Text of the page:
THE MUSIC SALON: classical music, popular culture, philosophy and anything else that catches my fancy...
Monday, November 12, 2012
A Canadian Requiem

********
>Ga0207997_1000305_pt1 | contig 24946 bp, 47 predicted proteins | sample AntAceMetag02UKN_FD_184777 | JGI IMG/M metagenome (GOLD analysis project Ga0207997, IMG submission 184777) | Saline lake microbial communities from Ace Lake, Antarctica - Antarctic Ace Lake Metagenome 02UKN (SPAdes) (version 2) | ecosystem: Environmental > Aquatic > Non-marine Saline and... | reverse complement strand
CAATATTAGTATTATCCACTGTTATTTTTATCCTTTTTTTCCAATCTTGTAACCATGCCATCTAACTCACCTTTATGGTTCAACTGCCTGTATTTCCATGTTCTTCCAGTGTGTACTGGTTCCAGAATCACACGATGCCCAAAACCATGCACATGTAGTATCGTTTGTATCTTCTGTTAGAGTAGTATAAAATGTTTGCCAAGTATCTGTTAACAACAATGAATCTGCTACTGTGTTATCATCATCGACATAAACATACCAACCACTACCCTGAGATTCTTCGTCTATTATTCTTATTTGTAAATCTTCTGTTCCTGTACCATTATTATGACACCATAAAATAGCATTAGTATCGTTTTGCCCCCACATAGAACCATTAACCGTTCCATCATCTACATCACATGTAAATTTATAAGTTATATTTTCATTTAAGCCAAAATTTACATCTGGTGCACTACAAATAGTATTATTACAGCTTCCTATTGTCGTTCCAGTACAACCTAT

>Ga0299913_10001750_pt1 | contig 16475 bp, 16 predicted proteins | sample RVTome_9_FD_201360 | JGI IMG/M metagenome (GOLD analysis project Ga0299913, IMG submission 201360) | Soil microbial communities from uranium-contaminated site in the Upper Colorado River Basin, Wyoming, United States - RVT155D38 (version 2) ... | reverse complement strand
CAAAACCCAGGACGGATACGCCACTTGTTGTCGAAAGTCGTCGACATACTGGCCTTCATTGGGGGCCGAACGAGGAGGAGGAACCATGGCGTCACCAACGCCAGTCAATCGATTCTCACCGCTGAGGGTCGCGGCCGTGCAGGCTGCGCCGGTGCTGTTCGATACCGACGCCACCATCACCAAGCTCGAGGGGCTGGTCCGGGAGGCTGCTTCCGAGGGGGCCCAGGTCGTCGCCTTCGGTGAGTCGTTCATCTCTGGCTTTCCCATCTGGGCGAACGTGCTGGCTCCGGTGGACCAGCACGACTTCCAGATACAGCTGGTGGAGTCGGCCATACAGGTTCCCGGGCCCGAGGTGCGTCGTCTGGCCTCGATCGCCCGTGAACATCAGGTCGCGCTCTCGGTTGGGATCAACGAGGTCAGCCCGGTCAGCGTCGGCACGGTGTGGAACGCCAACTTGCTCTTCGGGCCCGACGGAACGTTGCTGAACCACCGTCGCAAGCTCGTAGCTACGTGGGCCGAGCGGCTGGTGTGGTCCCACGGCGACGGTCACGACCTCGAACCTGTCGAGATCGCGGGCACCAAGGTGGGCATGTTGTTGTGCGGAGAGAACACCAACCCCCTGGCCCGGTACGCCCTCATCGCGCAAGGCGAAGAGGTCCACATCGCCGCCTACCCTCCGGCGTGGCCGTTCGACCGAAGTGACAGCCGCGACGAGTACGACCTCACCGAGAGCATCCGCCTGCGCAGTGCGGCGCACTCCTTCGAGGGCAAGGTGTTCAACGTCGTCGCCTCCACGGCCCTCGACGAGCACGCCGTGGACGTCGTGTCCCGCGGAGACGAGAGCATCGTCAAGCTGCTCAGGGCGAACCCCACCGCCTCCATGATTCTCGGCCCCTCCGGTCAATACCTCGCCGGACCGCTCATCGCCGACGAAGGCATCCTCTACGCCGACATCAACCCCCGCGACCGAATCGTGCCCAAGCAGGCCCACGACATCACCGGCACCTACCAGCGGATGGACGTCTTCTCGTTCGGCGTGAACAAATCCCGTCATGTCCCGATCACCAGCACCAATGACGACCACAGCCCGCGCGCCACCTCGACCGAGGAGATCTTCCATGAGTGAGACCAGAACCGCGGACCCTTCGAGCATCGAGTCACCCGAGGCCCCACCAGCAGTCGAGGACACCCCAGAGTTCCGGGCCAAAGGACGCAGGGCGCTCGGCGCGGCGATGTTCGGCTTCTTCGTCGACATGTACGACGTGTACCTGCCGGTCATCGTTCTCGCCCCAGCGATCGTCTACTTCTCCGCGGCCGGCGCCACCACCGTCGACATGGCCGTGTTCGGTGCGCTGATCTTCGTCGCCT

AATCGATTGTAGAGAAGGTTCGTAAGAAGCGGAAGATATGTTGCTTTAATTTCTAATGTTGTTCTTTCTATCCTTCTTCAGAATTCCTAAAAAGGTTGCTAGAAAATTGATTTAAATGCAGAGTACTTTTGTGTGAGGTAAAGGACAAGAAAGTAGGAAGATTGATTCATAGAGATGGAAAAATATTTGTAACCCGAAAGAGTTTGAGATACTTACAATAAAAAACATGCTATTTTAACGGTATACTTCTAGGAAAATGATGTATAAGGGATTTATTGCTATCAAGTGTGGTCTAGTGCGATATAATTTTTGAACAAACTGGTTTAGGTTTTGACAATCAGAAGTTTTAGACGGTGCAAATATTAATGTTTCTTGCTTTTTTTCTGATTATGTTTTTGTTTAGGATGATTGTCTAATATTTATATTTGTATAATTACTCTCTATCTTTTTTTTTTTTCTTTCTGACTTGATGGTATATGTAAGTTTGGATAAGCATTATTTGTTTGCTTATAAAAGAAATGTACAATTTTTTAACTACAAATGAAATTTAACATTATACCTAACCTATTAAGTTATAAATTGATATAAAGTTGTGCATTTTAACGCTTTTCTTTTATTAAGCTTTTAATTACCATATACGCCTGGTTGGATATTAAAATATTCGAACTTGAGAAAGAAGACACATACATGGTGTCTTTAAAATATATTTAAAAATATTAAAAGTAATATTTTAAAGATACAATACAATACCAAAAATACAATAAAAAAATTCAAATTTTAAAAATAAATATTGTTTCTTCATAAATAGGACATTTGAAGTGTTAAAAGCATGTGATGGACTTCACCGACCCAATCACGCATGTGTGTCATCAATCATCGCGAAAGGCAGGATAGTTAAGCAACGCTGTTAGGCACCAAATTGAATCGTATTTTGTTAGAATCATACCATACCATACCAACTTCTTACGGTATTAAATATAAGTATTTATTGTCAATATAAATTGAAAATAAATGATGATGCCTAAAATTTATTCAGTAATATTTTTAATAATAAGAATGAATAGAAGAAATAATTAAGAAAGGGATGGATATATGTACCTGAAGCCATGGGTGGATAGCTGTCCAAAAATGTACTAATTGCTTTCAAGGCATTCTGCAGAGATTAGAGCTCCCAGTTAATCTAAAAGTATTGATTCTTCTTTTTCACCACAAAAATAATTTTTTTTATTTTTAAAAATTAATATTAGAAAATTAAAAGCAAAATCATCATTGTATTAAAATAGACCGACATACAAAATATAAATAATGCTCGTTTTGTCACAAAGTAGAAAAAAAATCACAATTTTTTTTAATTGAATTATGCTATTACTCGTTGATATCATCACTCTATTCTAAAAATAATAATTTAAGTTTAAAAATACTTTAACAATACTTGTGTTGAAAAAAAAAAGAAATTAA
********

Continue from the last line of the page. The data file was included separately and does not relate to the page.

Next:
A fascinating story in the Globe and Mail reveals that serious music can still be written for serious purpose. Afghanistan: Requiem for a Generation was commissioned by the Calgary Symphony and performed last Saturday. The article focuses on the Canadian poet who wrote the libretto, Suzanne Steele. Out of a fourteen paragraph story the composer, Jeffrey Ryan, isn't even mentioned until the tenth paragraph. Isn't this terribly odd? I know classical music is in rough shape these days, with plummeting sales, orchestras locked-out or on strike and other signs of an art form just disappearing off the culture's radar screen. But isn't the composer the key creative element in a requiem? Of course, in the setting of the traditional text to the Catholic Mass, such as Beethoven's Missa Solemnis, one expects no special mention of the libretto because it is liturgical. The closest relative to this new requiem is probably Benjamin Britten's War Requiem of 1962. It uses the traditional Latin texts interspersed with poems by Wilfred Owen. However, we do not refer to it as the Wilfred Owen War Requiem with music by Benjamin Britten. Here is an excerpt: